"Cyclists have no right to cycle on footpaths away from the road but only commit an offence where local by-laws or traffic regulation orders create such an offence. Cyclists can ride on bridleways, but not on countryside footpaths. To do so is a civil tort, ie not a criminal matter, the landowner has to sue the transgressor for damages (of which there’s likely to be none)."
So it would appear it's not against the law to ride on a footpath but the land owner could take you to civil court and try to prosecute you for trespass.
This is correct, and very few such prosecutions are made, not least because most landowners don't really care about the cost of path maintenance where it is dealt with by the local authority. So it would only be publicly-owned land where the owner had an incentive, and local authorities haven't got the resources to take legal action over such minor matters.
However cycling on footpaths does have a downside, in that the ideal would be for suitable paths to be reclassified as bridleways but that isn't going to happen if all that the local authority hears is complaints from walkers about cyclists ignoring the rights of way. No cyclist ever seems to say that they have asked the local authority to reclassify a path, so the local authorities tend to view cycling on footpaths as the action of a small minority of hooligans.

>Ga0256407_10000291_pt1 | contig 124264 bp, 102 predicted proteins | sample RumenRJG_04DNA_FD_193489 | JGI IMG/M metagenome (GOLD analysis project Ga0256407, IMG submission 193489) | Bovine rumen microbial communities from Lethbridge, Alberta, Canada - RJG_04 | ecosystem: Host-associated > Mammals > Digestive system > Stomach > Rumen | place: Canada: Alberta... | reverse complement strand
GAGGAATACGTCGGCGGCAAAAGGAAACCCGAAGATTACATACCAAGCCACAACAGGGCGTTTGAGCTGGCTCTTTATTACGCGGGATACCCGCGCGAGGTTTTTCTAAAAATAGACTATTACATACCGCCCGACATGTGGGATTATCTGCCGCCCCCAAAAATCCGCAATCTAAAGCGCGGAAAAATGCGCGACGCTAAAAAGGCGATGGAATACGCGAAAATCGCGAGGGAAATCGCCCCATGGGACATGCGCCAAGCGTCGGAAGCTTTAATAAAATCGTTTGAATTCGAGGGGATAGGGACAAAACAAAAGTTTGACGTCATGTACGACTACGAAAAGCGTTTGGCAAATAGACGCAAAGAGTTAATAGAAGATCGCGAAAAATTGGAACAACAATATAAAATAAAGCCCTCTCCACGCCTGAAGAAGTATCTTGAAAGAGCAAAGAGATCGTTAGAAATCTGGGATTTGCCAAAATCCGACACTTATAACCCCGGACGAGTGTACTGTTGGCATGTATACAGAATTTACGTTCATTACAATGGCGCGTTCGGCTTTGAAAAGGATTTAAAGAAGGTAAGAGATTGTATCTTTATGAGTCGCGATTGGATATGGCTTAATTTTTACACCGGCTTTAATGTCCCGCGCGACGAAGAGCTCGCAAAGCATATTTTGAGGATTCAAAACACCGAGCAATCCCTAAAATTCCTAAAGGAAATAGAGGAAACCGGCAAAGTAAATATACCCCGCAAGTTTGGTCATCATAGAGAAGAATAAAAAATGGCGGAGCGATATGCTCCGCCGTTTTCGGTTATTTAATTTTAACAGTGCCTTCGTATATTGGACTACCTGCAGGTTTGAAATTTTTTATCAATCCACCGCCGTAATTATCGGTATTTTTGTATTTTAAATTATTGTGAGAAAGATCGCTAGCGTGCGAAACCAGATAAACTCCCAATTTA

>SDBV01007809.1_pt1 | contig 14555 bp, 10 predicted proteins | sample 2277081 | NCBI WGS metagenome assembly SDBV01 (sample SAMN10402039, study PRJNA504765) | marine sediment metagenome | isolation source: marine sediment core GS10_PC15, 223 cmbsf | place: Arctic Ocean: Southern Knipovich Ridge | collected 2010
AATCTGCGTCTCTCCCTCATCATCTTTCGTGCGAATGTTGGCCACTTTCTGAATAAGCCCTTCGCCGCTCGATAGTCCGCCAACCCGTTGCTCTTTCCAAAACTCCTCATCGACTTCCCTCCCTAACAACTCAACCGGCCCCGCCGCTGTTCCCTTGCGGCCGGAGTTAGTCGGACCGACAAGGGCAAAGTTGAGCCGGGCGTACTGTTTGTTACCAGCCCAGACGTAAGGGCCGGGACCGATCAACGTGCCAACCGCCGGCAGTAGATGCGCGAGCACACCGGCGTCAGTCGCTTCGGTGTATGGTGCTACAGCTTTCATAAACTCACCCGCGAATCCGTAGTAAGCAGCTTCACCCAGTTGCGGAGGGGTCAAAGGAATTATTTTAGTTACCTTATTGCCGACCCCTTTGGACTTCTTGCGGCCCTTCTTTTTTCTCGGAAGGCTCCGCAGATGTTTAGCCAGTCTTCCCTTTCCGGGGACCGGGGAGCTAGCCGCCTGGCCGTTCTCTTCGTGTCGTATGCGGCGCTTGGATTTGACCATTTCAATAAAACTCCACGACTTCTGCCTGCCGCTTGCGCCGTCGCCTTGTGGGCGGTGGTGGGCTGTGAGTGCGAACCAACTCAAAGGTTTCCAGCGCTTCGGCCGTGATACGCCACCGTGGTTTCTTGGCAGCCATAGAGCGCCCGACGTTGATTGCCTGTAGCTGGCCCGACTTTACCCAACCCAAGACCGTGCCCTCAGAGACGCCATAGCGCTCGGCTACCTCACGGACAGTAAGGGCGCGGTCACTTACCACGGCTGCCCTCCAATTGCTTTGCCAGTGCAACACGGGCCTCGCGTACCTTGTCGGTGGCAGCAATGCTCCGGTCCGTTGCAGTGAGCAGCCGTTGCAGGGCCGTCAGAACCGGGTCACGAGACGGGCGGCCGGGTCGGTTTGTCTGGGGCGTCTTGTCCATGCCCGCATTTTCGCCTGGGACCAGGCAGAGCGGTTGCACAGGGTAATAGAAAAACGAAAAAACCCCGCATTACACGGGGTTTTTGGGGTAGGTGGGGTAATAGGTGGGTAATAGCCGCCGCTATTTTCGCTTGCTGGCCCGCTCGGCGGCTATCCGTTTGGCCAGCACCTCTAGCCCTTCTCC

Nobody ever mentions their local access forum, which are established to press local authorities to make improvements to rights of way. Nobody ever says they have organised a petition within their local mtb club. Nobody ever says they have approached the British Horse Society to see whether there is any common interest in reclassifying a particular path. Walkers and equestrians are very good at banding together to protect their interests. By comparison, mountain bikers are a dosorganised rabble, so it's no wonder that their interests don't get protected. The CTC takes a lot of subscriptions from mountain bikers, but as far as I can see it does little to protect their interests, and just about nothing about rights of way.